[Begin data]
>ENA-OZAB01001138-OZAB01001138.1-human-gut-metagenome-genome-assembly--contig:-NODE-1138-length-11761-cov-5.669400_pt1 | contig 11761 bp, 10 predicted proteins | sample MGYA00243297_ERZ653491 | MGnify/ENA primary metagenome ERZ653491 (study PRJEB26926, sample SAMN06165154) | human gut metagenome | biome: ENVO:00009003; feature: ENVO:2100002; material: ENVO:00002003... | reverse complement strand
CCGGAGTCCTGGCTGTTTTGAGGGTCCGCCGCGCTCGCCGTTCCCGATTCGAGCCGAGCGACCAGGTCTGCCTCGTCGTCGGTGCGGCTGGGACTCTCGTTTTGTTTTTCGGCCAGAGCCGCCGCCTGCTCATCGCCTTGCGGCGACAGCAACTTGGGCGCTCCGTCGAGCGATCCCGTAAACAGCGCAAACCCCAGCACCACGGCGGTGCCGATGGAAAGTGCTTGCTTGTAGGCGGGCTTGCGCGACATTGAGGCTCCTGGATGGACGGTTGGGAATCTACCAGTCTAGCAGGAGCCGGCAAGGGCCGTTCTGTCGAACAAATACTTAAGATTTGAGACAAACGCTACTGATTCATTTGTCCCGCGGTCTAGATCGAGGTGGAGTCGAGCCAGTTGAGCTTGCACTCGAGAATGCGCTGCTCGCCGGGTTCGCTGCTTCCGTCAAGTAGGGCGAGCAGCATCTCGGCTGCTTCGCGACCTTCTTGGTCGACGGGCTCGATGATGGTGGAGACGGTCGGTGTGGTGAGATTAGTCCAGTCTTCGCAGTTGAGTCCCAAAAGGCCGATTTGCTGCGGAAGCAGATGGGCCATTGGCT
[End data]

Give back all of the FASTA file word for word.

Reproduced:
>ENA-OZAB01001138-OZAB01001138.1-human-gut-metagenome-genome-assembly--contig:-NODE-1138-length-11761-cov-5.669400_pt1 | contig 11761 bp, 10 predicted proteins | sample MGYA00243297_ERZ653491 | MGnify/ENA primary metagenome ERZ653491 (study PRJEB26926, sample SAMN06165154) | human gut metagenome | biome: ENVO:00009003; feature: ENVO:2100002; material: ENVO:00002003... | reverse complement strand
CCGGAGTCCTGGCTGTTTTGAGGGTCCGCCGCGCTCGCCGTTCCCGATTCGAGCCGAGCGACCAGGTCTGCCTCGTCGTCGGTGCGGCTGGGACTCTCGTTTTGTTTTTCGGCCAGAGCCGCCGCCTGCTCATCGCCTTGCGGCGACAGCAACTTGGGCGCTCCGTCGAGCGATCCCGTAAACAGCGCAAACCCCAGCACCACGGCGGTGCCGATGGAAAGTGCTTGCTTGTAGGCGGGCTTGCGCGACATTGAGGCTCCTGGATGGACGGTTGGGAATCTACCAGTCTAGCAGGAGCCGGCAAGGGCCGTTCTGTCGAACAAATACTTAAGATTTGAGACAAACGCTACTGATTCATTTGTCCCGCGGTCTAGATCGAGGTGGAGTCGAGCCAGTTGAGCTTGCACTCGAGAATGCGCTGCTCGCCGGGTTCGCTGCTTCCGTCAAGTAGGGCGAGCAGCATCTCGGCTGCTTCGCGACCTTCTTGGTCGACGGGCTCGATGATGGTGGAGACGGTCGGTGTGGTGAGATTAGTCCAGTCTTCGCAGTTGAGTCCCAAAAGGCCGATTTGCTGCGGAAGCAGATGGGCCATTGGCT